Artist: A Diadem of Dead Stars
Album: Kingdoms Bathed in Golden Light
Genre: Atmospheric Black Metal
A Diadem of Dead Stars is a band I have been following since their inception with 2014’s The Mist Bearer. While I thought the band had some potential, nothing really jumped out at me as really exciting. They have since released a few brief demos and EPs, culminating in their sophomore full length, Kingdoms Bathed in Golden Light. While the band’s sound has not drastically changed in the brief two years of their existence, I feel like Kingdoms Bathed in Golden Light is a stronger album that once again demonstrates this band’s potential, as well as some fairly consistent growth.
The album is pretty lengthy, clocking in at just over an hour with the inclusion of the bonus song (more on that later), but it really is just two titanic songs introduced by two brief pieces. The album opens with one of the brief pieces, which is essentially just a few minutes of tone setting. While I would have expected something along the lines of the acoustic pieces heard throughout The Mist Bearer, instead this introductory song is one droning heavy note repeated while a bit of ambience trails its way through the song. It sets a much darker tone to the album, eschewing the pretty acoustics for something more assertive.
However, this good start leads into what I would call the weaker of the two features of this album, “Earth’s Bereavement”, which starts on rather unsure footing. The beginning of this song is spent with with two sets of vocals, both lacking the passion of the opening song. One set of vocals is plain spoken word, while the other is a very ethereal moaning. Both are very quiet and understated, and while this could potentially work, I think it’s placement in the album, and even the song itself, is ill-advised. Luckily, this rather weak opening gives way to a stronger mid-section, and the rest of “Earth’s Bereavement” mostly makes up for its beginning. We finally hear what I think really defines the band in terms of its sound: the keys. While this key section isn’t the strongest, it does set the stage for later greatness. The vocals are also finally replaced by A Diadem of Dead Stars’ usual vocal style, a nicely done howl, although it is still quite buried. The end of this song is my favourite part of it, combining a sorrowful piano section with an Italian spoken word sample.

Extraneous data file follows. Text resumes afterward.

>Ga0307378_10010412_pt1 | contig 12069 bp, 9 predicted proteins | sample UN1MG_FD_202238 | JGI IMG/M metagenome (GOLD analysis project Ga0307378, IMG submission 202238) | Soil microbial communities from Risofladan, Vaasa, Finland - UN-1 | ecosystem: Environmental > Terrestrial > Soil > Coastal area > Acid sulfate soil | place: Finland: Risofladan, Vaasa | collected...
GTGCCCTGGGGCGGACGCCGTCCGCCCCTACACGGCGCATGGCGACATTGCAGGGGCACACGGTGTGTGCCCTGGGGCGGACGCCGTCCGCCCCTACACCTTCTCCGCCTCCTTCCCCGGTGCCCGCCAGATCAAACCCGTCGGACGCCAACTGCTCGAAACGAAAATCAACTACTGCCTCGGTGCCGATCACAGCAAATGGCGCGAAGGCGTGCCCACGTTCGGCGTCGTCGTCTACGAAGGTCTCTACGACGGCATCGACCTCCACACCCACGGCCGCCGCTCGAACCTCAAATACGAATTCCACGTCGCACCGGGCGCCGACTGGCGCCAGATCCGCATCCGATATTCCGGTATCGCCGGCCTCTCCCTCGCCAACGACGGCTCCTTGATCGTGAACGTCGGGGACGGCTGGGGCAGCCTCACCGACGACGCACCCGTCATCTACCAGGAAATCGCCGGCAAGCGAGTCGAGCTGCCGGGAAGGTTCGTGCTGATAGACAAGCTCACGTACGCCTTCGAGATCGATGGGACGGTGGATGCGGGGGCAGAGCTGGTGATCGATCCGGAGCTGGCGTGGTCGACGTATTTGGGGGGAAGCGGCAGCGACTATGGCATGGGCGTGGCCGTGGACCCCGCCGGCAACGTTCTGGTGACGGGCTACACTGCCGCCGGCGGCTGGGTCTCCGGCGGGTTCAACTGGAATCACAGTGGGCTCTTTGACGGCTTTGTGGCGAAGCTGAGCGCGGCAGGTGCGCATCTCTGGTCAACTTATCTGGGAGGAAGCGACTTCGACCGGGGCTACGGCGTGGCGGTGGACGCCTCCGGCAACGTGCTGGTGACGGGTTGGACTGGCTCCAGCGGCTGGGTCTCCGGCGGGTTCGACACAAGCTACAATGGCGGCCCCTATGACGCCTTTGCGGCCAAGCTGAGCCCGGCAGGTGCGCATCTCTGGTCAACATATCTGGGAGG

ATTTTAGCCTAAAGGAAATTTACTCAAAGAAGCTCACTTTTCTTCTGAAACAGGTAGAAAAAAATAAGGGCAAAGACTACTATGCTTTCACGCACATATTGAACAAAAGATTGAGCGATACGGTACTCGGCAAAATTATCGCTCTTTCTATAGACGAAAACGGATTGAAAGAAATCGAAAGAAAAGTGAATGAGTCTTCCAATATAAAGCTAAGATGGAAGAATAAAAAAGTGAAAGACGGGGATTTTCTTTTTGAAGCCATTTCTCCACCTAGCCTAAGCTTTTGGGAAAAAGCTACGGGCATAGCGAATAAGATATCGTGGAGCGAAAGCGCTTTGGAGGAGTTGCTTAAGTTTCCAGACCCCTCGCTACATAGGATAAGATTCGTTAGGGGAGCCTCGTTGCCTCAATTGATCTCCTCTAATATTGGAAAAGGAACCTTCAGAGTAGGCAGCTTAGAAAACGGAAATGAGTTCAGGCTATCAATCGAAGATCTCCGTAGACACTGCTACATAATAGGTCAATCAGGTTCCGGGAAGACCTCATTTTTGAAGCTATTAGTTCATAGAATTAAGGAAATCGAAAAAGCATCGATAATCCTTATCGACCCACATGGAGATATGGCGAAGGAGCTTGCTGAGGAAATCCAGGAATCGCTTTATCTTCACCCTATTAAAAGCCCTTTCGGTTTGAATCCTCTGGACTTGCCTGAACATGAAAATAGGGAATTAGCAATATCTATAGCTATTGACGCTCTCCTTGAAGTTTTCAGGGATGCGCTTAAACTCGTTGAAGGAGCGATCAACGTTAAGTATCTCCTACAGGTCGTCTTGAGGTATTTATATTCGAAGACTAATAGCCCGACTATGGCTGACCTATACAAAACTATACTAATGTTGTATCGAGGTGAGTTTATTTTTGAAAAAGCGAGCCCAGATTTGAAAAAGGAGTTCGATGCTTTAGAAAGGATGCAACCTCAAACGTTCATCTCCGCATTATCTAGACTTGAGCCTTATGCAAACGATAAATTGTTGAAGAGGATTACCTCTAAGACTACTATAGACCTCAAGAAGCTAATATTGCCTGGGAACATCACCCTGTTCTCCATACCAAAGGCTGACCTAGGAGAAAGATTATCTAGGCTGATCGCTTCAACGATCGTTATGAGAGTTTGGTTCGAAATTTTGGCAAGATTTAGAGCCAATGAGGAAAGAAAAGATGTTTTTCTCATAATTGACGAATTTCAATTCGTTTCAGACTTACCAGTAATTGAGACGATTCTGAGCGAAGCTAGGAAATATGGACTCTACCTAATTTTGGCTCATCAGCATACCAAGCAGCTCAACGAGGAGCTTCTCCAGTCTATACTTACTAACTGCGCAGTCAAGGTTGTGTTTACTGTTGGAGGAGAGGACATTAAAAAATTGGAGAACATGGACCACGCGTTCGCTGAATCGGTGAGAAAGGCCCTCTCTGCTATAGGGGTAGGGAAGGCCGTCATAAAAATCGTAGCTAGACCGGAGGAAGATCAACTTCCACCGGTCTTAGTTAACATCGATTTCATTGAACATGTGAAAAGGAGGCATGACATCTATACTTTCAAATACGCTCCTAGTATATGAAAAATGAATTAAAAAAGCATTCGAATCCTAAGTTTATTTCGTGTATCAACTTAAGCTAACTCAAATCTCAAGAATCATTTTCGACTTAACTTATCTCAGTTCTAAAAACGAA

Moving on to the second half of the album, we have the second interlude, this time fitting exactly into the expected sound: acoustic guitar melodies. But I’m not complaining, I actually think that Pilgrim, the solo artist behind A Diadem of Dead Stars, is quite talented with his acoustic guitar melodies. This interlude transitions perfectly to the second feature of this album, “A Crown of Clouds On The Mountain’s Brow”, ending on chanting vocals and starting up with bird calls and more acoustic guitar. This entire section reminds me very strongly of the great Falls of Rauros.
“A Crown of Clouds On The Mountain’s Brow” is an excellent song, combining everything that I like about A Diadem of Dead Stars. It has the acoustic opening, followed by some great black metal sections, it really nicely uses keys to punctuate the song, and it feels far shorter than its 27-minute run time. One thing that this song does better than “Earth’s Bereavement” is use the keys and clean notes more. I really like the sound of the keys. A Diadem of Dead Stars uses a fairly raw production; not that it’s harsh or anything like that, but the instrumentals are very muted. Likewise, the vocals are very buried and quiet. However, when it comes the keys, they are crisp and clean, piercing through the misty drone of the rest of the instruments. I think this is a brilliant approach to using these kinds of instrumentals; pianos and synths are already a very light and airy instrument, but this effect is enhanced by the production, making the few notes that they play stand above the rest.
My major gripe this album is petty, but I will say it anyways: I don’t like the bonus song. It is purely ambient synth work and while sometimes that does work, this piece has no place in the album. It doesn’t work at the end, and I don’t think it would work in the middle. It just doesn’t recall any of the melodies or ideas we just heard, nor does it fit into the sound the rest of the album has. But, I digress; it’s a bonus track and obviously not part of the album as a whole.
To sum up, I think Kingdoms Bathed in Golden Light is much stronger than The Mist Bearer and demonstrates a lot of musical growth for Pilgrim. I really hope that they’ve come to the same conclusions about the clean keys that I have and how much it works with the sound that A Diadem of Dead Stars has created, and I will continue to follow this band in the hopes of more excellent songs.
Get it on Bandcamp: https://adiademofdeadstars.bandcamp.com/album/kingdoms-bathed-in-golden-light